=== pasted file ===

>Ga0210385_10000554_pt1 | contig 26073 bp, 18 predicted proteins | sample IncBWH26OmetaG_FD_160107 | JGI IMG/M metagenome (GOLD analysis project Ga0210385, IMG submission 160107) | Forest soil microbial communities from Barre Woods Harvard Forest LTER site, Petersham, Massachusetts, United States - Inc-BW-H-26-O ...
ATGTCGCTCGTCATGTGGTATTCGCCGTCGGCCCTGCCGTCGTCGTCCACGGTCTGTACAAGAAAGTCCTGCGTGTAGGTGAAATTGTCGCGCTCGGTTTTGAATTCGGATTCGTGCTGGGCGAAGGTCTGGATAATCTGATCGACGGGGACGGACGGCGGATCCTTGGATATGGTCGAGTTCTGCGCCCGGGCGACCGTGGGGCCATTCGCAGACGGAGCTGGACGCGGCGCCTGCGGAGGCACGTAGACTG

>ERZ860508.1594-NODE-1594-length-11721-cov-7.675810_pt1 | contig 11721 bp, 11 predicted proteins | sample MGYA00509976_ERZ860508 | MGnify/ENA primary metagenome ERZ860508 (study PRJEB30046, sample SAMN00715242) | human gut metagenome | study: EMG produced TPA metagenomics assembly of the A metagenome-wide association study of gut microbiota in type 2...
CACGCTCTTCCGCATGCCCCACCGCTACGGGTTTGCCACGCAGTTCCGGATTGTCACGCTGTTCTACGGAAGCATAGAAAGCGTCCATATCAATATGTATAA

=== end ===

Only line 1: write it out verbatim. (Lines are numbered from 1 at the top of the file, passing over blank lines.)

>Ga0210385_10000554_pt1 | contig 26073 bp, 18 predicted proteins | sample IncBWH26OmetaG_FD_160107 | JGI IMG/M metagenome (GOLD analysis project Ga0210385, IMG submission 160107) | Forest soil microbial communities from Barre Woods Harvard Forest LTER site, Petersham, Massachusetts, United States - Inc-BW-H-26-O ...